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Modernity in the Flesh
Medicine, Law, and Society in Turn-of-the-Century Argentina

Kristin Ruggiero


2004

256 pp.
ISBN: 9780804748711
Cloth $57.50

Description
Reviews
Author Info
"Ruggiero's manuscript is at its very best in its densely rich and colorful account of daily life in fin-de-siecle Buenos Aires. Indeed, the book is a tour de force of narrative detail, ranging widely across the urban landscape and providing a remarkable taxanomy of the various figures composing its diverse population."—Law and Politics Book Review

"This fine study is an examination of the role of legal and medical thinking in the construction process of a modern state and the way a heterogeneous group of professionals have dealt with old and new issues, values, and ideas such as honor, passion, and tradition on the one hand, and science, individualism, and modernity on the other."—American HIstorical Review

"Modernity in the Flesh is a compelling book that clearly explains the contradictions of modernity in turn-of-the-century Buenos Aires. By looking in detail at criminal cases, Ruggiero is able to provide a persuasive view of the ideas, dilemmas, and struggles of turn-of-the-century Argentines."—Canadian Journal of History/Annales canadiennes d'histoire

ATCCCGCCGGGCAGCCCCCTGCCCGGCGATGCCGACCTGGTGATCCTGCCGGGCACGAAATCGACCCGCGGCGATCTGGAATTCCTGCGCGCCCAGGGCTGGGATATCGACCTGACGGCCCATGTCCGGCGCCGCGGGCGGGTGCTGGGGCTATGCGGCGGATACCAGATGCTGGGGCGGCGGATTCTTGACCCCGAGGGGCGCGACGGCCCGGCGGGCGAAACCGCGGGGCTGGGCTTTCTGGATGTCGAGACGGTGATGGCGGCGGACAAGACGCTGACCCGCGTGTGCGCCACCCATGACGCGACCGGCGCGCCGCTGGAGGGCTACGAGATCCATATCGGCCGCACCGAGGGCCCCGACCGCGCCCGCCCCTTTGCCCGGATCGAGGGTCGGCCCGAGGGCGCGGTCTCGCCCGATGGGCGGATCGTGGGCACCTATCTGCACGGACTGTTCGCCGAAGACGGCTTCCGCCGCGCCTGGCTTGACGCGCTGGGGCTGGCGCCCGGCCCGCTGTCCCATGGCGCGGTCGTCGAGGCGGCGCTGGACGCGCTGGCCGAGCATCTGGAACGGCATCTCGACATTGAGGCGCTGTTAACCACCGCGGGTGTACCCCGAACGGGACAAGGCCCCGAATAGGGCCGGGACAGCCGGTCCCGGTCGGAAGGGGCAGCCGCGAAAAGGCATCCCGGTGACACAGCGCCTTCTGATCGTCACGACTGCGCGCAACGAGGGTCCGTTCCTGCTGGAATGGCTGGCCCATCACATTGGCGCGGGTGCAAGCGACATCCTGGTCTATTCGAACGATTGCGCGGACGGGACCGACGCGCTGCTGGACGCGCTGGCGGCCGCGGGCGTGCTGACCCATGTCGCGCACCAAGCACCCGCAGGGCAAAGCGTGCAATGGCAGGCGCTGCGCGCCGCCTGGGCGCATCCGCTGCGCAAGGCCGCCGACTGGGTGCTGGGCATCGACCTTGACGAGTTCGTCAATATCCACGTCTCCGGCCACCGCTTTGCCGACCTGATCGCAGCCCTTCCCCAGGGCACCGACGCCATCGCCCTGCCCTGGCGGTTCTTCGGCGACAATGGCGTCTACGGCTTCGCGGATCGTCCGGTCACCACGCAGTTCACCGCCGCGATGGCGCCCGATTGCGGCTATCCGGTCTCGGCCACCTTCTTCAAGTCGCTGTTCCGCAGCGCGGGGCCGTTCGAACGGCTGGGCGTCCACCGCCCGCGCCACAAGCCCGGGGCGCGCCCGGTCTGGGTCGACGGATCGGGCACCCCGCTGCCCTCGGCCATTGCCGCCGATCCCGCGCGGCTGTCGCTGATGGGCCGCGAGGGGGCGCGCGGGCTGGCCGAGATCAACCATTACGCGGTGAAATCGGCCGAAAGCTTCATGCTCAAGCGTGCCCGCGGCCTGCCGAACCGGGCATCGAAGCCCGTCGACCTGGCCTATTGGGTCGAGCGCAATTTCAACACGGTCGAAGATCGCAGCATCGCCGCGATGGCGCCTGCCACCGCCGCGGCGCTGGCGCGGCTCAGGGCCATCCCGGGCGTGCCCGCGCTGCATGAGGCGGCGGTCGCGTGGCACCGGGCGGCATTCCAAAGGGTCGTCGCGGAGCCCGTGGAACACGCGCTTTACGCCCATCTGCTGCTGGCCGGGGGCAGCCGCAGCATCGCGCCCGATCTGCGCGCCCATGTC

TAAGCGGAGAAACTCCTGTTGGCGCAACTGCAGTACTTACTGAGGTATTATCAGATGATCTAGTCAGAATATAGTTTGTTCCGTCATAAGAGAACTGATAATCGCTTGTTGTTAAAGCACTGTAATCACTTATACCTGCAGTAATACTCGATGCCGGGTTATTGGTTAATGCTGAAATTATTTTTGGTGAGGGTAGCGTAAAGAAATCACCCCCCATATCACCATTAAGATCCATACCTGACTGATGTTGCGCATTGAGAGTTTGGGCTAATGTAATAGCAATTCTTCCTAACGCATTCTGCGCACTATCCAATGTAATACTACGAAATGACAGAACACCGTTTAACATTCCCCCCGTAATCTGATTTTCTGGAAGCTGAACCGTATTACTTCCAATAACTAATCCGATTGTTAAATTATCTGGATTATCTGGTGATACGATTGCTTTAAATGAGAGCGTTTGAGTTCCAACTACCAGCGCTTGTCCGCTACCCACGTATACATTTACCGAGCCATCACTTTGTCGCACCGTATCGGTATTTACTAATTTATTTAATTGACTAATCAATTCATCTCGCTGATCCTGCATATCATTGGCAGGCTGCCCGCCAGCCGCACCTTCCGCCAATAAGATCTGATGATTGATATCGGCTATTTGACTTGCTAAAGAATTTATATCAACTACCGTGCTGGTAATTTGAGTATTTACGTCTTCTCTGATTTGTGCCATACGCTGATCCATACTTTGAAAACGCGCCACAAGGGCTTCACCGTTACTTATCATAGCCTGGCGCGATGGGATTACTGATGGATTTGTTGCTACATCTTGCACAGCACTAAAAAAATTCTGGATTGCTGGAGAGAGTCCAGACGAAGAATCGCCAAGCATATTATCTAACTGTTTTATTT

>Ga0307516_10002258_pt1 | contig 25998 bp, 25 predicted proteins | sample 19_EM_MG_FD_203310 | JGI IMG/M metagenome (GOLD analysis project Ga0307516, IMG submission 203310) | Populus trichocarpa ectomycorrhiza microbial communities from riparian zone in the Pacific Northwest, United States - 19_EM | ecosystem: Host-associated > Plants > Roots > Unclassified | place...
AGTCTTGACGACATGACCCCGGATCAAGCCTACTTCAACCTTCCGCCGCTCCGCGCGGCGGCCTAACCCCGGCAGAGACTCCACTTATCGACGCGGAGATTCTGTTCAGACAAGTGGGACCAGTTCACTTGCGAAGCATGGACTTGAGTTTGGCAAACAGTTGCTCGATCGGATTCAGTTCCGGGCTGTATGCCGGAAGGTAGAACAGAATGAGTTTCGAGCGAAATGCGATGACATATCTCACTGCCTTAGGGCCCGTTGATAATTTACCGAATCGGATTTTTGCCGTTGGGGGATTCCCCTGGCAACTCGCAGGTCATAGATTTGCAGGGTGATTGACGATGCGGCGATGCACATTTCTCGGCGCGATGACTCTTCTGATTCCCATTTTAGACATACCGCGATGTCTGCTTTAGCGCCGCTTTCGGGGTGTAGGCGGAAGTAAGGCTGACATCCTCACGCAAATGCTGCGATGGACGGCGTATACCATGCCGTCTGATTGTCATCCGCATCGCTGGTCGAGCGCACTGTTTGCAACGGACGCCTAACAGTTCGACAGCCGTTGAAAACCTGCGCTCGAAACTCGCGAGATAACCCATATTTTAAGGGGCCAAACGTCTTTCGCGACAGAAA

"This book is a fine study of the interaction between law and medicine in issues central to modernization, nationalism, society, and development. It deserves a wide audience." —Bulletin of the History of Medicine

"As an interdisciplinary study, Modernity in the Flesh is a marvel. In order to explicate her court cases, Ruggiero tackles a broad spectrum of European and Argentine social sciences: sociology, criminology, penology, psychology, psychiatry, and law, to mention only the most central. Other historians have had similar ambitions, but she manages, as many others do not, to convey both the complexity and complementarity of the various discourses--on family, honor, gender, class, race, sexuality, contagion, degeneration, and passion--that bound these emerging disciplines together." —Journal of Interdisciplinary History

This book examines the lives of people caught in the dynamics of changing mores, rapid urbanization, and real public health issues in nineteenth-century Buenos Aires. Modernity in the Flesh shows the costs Argentines paid for the establishment of liberal democracy between 1880 and 1910. Modernity raised consciousness of the public good and a commitment to new sciences and a new set of priorities that asserted the precedence of health and security of the social whole. This book shows the ways that the tensions of liberal democracy between individual rights and the social good were tempered by "flesh" and articulated through this word. As the state was pursuing positivist science and government, the flesh held out a type of corrective to the focus on scientific and material progress.

Kristin Ruggiero is Associate Professor of History and Director of the Center for Latin American and Caribbean Studies at the University of Wisconsin—Milwaukee.




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